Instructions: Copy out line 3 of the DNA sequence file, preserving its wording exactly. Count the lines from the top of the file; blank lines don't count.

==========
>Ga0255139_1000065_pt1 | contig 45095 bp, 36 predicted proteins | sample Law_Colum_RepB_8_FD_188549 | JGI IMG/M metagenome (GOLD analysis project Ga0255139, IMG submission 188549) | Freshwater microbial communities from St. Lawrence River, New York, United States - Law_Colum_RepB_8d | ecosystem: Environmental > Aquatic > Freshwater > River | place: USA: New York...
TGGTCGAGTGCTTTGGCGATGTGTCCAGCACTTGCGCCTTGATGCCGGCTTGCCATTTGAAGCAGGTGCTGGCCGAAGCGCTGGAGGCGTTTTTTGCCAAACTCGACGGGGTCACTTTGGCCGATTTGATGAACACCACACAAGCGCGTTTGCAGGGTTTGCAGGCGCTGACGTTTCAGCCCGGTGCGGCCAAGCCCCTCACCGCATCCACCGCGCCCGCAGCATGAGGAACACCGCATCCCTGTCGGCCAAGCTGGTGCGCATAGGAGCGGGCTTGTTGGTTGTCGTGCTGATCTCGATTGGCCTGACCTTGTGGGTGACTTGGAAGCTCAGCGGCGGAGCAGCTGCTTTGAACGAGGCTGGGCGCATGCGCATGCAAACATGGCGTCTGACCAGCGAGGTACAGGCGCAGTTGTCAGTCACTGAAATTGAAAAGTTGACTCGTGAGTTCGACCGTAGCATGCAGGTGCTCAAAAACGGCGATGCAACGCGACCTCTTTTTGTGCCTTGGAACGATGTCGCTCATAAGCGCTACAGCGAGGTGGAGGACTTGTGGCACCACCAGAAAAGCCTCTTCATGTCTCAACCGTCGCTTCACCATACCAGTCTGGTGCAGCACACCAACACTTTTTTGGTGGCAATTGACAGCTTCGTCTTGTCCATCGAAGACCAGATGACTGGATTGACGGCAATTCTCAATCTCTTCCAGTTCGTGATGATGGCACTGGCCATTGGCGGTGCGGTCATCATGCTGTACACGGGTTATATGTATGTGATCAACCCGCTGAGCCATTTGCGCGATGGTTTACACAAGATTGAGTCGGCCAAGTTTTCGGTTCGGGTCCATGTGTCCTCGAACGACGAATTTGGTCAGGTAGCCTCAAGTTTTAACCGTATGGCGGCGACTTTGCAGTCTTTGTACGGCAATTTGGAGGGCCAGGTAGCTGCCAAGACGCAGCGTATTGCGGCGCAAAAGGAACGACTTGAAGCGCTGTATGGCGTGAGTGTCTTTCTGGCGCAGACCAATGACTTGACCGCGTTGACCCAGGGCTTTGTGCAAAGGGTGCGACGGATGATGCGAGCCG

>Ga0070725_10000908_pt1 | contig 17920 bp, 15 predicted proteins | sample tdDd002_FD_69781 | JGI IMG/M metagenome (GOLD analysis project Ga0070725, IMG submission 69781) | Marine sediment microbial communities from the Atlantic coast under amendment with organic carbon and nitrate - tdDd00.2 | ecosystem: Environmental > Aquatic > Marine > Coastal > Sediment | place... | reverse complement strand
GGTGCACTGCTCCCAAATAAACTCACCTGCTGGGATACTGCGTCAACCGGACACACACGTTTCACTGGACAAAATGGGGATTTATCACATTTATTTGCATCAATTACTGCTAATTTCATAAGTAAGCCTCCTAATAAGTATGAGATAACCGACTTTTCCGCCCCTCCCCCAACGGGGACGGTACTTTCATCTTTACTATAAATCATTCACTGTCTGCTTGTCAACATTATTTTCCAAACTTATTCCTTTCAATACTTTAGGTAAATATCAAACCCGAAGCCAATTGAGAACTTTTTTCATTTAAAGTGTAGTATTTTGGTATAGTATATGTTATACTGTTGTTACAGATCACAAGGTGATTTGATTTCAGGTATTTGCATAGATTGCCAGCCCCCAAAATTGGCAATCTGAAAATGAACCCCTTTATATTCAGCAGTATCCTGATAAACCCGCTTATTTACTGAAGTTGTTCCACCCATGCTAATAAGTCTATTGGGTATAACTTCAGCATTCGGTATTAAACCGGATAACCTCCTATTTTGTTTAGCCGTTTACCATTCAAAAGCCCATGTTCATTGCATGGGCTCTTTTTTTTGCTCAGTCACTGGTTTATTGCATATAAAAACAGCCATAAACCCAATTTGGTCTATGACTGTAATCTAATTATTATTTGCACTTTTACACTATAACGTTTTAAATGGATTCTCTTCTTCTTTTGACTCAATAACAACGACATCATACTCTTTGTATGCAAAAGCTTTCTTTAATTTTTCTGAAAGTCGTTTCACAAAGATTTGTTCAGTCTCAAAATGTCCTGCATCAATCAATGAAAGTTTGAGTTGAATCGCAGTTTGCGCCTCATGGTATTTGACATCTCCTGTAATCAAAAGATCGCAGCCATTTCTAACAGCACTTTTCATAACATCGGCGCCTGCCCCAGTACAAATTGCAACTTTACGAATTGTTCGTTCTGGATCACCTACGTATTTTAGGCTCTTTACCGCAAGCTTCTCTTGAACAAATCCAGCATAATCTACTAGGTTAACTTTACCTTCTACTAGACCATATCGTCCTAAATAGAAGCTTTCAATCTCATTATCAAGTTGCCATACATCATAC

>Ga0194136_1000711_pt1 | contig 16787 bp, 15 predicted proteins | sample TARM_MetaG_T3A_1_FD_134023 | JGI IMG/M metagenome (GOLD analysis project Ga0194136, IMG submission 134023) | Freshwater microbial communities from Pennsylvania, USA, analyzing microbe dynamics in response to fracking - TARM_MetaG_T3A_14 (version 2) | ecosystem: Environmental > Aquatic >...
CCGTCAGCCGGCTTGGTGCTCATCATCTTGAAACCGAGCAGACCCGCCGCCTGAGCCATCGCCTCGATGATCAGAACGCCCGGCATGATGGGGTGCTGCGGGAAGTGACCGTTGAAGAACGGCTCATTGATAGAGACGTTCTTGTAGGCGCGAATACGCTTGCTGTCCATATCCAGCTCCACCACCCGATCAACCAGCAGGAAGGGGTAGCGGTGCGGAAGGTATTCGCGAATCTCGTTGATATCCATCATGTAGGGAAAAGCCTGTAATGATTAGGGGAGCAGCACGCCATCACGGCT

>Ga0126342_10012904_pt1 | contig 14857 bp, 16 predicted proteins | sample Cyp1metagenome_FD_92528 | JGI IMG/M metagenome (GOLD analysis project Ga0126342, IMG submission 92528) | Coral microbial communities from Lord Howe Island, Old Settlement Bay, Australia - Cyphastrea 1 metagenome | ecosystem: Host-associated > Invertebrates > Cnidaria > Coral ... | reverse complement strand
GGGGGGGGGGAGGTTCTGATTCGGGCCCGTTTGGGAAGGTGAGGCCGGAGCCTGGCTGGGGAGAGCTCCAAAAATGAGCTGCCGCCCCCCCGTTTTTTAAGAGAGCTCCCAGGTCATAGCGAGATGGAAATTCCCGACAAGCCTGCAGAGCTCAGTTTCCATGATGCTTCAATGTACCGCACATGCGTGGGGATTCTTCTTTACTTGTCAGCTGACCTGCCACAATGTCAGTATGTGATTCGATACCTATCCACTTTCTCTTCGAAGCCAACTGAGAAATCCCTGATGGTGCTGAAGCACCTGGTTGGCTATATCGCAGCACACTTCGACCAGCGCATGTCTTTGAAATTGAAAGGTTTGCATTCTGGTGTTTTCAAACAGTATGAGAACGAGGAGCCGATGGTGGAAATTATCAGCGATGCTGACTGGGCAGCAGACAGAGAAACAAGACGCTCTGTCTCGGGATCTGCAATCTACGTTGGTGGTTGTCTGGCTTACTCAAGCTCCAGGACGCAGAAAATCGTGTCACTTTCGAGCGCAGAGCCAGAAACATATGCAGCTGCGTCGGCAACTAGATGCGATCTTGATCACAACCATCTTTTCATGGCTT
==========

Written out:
>Ga0070725_10000908_pt1 | contig 17920 bp, 15 predicted proteins | sample tdDd002_FD_69781 | JGI IMG/M metagenome (GOLD analysis project Ga0070725, IMG submission 69781) | Marine sediment microbial communities from the Atlantic coast under amendment with organic carbon and nitrate - tdDd00.2 | ecosystem: Environmental > Aquatic > Marine > Coastal > Sediment | place... | reverse complement strand